Comments: Serial Communication

Pages

Looking for answers to technical questions?

We welcome your comments and suggestions below. However, if you are looking for solutions to technical questions please see our Technical Assistance page.

  • A good run though, but I'd like to add two small items:

    • Baud is not the same as bits per second. Be aware of the difference. Baud is the number fo changes on the line per second, while bits per second is the number of bits of information transmitted. Often they are the same, but if I drove a signal line from 1 to 0 to 1 (say) 10 times per second I've had twenty changes on the line (20 baud), but I could use the precise time between those pulses, and the length of the pulses to deliver other bits of information, giving me a higher bit rate. Handy for sending higher data rates down a line with limitations. Which leads to...

    • A synchronous serial feed does not always require a seperate clock. Schemes like Manchester encoding mix the clock and the data together in such a way that you can seperate them back out again and retrieve the data relative to a steady clock. It takes more processing power, but these days that's plentiful. If you only have one path (say a laser beam) it's great way of sending data. In this sort of system baud rate is not the same as bits per second as you have transmitted every bit of the data AND the clock - more information has been sent than changes that appeared on the line.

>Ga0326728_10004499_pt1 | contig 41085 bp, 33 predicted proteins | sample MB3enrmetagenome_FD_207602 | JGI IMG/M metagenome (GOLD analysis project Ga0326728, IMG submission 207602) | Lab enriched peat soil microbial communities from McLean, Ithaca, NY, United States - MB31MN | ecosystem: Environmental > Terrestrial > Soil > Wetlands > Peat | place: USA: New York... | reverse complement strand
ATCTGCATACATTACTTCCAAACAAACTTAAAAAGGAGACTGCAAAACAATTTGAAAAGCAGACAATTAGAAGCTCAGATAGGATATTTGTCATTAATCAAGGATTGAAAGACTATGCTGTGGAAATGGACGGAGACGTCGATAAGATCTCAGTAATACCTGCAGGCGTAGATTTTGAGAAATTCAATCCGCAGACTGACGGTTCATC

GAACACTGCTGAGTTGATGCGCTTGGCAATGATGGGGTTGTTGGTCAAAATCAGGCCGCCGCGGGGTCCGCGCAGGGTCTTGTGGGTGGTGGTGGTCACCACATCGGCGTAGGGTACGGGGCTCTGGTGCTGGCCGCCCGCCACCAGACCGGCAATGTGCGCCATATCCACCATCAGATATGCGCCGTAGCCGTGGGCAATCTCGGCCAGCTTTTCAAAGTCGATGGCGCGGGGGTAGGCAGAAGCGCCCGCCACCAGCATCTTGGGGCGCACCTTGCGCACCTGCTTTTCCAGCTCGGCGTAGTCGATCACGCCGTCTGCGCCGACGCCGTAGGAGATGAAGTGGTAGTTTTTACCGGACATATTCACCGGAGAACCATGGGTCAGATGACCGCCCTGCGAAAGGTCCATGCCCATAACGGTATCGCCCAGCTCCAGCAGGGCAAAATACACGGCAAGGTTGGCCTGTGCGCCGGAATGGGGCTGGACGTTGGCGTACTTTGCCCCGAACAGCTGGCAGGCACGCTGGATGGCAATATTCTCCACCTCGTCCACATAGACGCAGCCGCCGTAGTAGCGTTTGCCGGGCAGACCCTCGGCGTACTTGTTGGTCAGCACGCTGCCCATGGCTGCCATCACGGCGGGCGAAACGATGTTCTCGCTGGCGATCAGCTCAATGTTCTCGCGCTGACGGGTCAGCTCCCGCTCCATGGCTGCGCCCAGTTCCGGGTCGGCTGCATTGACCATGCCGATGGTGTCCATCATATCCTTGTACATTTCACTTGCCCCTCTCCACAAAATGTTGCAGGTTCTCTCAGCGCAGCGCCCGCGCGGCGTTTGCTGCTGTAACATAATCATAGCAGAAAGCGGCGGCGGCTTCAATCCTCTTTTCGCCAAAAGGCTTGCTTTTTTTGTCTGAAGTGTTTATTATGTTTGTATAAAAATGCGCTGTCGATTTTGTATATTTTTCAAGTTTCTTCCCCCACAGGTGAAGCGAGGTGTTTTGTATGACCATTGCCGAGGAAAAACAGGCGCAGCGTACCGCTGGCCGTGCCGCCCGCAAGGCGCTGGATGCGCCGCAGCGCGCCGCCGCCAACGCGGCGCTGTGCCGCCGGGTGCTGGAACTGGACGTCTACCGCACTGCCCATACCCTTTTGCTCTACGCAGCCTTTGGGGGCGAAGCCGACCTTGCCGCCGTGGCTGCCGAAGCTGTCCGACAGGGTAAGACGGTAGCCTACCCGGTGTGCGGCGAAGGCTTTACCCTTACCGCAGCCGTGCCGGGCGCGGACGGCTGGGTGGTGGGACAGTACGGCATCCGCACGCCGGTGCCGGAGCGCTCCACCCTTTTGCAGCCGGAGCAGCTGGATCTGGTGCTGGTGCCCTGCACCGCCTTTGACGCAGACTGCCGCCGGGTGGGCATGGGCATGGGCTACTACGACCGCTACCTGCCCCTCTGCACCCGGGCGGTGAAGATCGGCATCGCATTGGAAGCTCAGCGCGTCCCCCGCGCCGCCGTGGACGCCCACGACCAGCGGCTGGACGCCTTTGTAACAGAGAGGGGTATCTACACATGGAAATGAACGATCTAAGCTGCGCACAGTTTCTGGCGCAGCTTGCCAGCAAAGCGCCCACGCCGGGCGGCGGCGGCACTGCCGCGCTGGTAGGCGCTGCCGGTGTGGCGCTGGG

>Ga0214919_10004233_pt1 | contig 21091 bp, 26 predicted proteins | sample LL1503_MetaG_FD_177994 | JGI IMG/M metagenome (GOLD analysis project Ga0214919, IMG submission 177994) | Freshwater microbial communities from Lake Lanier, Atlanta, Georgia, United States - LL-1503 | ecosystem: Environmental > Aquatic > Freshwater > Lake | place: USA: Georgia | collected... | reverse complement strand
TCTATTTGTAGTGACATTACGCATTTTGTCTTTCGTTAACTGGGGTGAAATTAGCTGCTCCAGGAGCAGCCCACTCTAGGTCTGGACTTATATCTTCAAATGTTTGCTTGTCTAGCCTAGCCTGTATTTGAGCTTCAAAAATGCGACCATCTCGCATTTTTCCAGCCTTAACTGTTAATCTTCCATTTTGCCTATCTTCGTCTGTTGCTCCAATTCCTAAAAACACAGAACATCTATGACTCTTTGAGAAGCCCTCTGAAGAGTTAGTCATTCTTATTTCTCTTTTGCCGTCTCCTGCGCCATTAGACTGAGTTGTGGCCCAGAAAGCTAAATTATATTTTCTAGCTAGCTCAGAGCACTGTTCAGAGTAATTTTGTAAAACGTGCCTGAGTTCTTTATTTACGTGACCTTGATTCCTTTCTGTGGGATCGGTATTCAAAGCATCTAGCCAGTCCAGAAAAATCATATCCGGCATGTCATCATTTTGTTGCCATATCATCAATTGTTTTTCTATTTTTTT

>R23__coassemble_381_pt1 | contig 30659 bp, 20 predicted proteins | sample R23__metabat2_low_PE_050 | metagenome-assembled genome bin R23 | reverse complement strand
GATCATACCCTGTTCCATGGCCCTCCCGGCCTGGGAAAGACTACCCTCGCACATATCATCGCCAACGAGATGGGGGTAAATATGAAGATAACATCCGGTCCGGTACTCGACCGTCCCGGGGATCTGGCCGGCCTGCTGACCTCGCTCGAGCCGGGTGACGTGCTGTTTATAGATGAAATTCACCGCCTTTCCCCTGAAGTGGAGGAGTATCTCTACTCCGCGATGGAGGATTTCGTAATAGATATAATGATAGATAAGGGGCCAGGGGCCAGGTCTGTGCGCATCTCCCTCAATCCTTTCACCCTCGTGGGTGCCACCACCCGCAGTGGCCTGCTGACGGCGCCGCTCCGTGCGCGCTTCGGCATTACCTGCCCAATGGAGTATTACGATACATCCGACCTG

Cheers!

  • I would also disagree with not seeing baud rates faster than 115.2Kbps. DMX-512A, the RS-485 serial protocol used for theatrical lighting control, runs at 250Kbps. Atmel AVR UARTs are capable of 2Mbps while some PICmicro UARTs are capable of 8Mbps.

  • ******Correction: In line>> we’re actually sending 9600 bits per second or 960 (9600/10) bytes per second. it should be 960 (9600/10) data bytes per second. right? correct me if I am wrong.

  • How does this work without using CTS and RTS handshaking?

  • A nice primer, was hoping to learn a bit more, but mostly it's stuff I've already dealt with.

    I would argue that RS-232 isn't nearly as unused as you imply. It gets used a lot in industrial and retail systems. For instance we have Serial connections on a large number of our machines for connecting to large scales and electronic tag readers.

  • Its nice. Generally, parallel needs eight wires, one for each bit of the data so that whole 8 bits are send at the similar time. This interface utilizing 25 pin connector, & is extra of a printer version.

    You can get more information about it.

    http://www.whatisnetworks.com/serial-versus-parallel-circuit/

  • This was really awesome, it cleared up so much for me in such a short amount of time. It was clear and entertaining. I loved the "cross the streams reference". :)

  • Thanks for making this! This is the clear overview of serial communication that I've wanted for YEARS! It really helped me connect the dots and understand what is happening in serial communication. This will help me in my implementation of serial transmissions!


If you've found a bug or have other constructive feedback for our tutorial authors, please send us your feedback!